Stanford, CA-- A team, led by researchers at the Carnegie Institution,* has found a key biochemical cycle that suppresses the immune response, thereby allowing cancer cells to multiply unabated. The research shows how the biomolecules responsible for healthy T-cells, the bodys first defenders against hostile invaders, are quashed, permitting the invading cancer to spread. The same cycle could also be involved in autoimmune diseases such as multiple sclerosis. The work is published in the September 25, 2007, issue of PLoS Biology.
The scientists used special molecular nanosensors for the work. We used a technique called fluorescence resonance energy transfer, or FRET, to monitor the levels of, tryptophan, one of the essential amino acids human cells need for viability, explained lead author Thijs Kaper. Humans get tryptophan from foods such as grains, legumes, fruits, and meat. Tryptophan is essential for normal growth and development in children and nitrogen balance in adults. T-cells also depend on it for their immune response after invading cells have been recognized. If they dont get enough tryptophan, the T-cells die and the invaders remain undetected.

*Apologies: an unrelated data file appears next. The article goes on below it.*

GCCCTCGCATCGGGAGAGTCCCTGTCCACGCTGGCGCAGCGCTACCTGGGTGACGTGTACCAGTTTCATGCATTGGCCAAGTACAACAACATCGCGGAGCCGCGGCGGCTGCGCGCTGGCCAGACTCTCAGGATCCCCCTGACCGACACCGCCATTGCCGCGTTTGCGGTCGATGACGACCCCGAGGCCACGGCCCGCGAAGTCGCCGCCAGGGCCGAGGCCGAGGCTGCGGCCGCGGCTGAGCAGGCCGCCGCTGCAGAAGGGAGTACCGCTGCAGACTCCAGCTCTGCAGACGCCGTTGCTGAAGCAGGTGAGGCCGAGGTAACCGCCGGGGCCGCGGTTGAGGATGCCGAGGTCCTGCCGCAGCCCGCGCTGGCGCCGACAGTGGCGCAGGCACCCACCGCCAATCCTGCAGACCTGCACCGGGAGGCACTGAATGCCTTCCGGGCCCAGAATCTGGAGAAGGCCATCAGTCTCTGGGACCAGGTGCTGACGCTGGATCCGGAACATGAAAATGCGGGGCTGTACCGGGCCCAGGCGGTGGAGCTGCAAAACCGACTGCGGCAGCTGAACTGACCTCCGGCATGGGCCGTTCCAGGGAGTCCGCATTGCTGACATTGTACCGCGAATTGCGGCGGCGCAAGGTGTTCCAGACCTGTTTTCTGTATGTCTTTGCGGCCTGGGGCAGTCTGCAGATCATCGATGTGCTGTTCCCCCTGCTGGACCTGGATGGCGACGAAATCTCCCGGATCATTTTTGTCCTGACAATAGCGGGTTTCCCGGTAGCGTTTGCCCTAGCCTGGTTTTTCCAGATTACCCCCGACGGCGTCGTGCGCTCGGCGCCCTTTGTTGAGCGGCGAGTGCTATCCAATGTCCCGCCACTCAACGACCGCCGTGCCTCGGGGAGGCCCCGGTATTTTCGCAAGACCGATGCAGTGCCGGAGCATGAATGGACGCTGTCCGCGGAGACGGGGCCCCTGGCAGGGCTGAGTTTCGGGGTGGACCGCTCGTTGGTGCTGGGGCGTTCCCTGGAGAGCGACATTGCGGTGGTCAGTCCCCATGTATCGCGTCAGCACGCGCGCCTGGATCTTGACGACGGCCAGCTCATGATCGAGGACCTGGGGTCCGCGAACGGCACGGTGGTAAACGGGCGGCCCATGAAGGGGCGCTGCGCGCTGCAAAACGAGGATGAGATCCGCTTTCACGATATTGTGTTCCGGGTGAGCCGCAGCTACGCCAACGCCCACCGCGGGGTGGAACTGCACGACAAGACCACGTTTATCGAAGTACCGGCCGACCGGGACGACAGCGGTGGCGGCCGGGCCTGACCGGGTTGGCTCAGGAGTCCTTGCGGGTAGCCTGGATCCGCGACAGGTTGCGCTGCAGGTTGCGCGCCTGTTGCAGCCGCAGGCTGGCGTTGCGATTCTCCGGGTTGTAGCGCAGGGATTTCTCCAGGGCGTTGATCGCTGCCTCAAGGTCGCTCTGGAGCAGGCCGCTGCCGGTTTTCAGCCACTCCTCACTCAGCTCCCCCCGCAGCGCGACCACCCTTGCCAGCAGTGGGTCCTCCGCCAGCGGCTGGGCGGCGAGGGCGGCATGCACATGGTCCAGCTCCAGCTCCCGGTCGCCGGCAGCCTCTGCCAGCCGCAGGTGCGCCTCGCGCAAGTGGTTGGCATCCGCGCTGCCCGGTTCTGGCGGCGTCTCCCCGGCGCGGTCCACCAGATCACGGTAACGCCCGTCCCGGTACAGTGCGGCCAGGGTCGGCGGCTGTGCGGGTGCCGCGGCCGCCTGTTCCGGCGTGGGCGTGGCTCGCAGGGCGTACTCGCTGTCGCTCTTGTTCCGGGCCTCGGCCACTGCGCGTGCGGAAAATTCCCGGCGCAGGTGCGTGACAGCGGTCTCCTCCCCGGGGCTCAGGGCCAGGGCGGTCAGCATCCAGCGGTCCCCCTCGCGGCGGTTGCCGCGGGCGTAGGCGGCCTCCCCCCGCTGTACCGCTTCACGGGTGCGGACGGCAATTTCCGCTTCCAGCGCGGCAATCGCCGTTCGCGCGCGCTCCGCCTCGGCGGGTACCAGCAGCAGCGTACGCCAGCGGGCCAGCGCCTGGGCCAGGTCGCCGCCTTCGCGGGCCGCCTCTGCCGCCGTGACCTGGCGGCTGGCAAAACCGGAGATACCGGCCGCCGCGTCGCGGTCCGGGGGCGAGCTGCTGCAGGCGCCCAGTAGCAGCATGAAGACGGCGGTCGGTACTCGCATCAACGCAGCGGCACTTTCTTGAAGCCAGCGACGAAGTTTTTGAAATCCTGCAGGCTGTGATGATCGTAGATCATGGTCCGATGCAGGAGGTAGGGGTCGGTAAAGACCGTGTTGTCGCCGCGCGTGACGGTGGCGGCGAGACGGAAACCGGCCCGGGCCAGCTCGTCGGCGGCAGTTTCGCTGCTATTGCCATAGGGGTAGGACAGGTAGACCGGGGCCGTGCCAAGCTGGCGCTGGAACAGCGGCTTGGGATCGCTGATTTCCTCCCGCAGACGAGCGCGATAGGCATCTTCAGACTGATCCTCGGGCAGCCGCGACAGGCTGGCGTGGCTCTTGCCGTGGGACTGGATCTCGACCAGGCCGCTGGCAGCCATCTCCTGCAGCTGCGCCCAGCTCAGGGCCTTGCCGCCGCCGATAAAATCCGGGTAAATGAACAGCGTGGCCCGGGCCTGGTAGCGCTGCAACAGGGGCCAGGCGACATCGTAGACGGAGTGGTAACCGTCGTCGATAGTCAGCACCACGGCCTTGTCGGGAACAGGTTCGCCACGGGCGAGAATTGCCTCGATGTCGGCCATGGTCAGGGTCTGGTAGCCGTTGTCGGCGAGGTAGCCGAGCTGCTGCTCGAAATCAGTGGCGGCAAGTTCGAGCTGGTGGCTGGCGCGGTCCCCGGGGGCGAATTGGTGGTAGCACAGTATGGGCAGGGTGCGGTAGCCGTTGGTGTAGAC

The scientists looked at the chemical transformations that tryptophan undergoes as it is processed in live human cancer cells. When tryptophan is broken down in the cancer cells, an enzyme (dubbed IDO) forms molecules called kynurenines. This reduces the concentration of tryptophan in the local tissues and starves T-cells for tryptophan. A key finding of the research was that a transporter protein (LAT1), present in certain types of cancer cells, exchanges tryptophan from the outside of the cell with kynurenine inside the cell, resulting in an excess of kynurenine in the body fluids, which is toxic to T-cells.
Its double trouble for T-cells, remarked Wolf Frommer. Not only do they starve from lack of tryptophan in their surroundings, but it is replaced by the toxic kynurenines, w
|Contact: Wolf Frommer|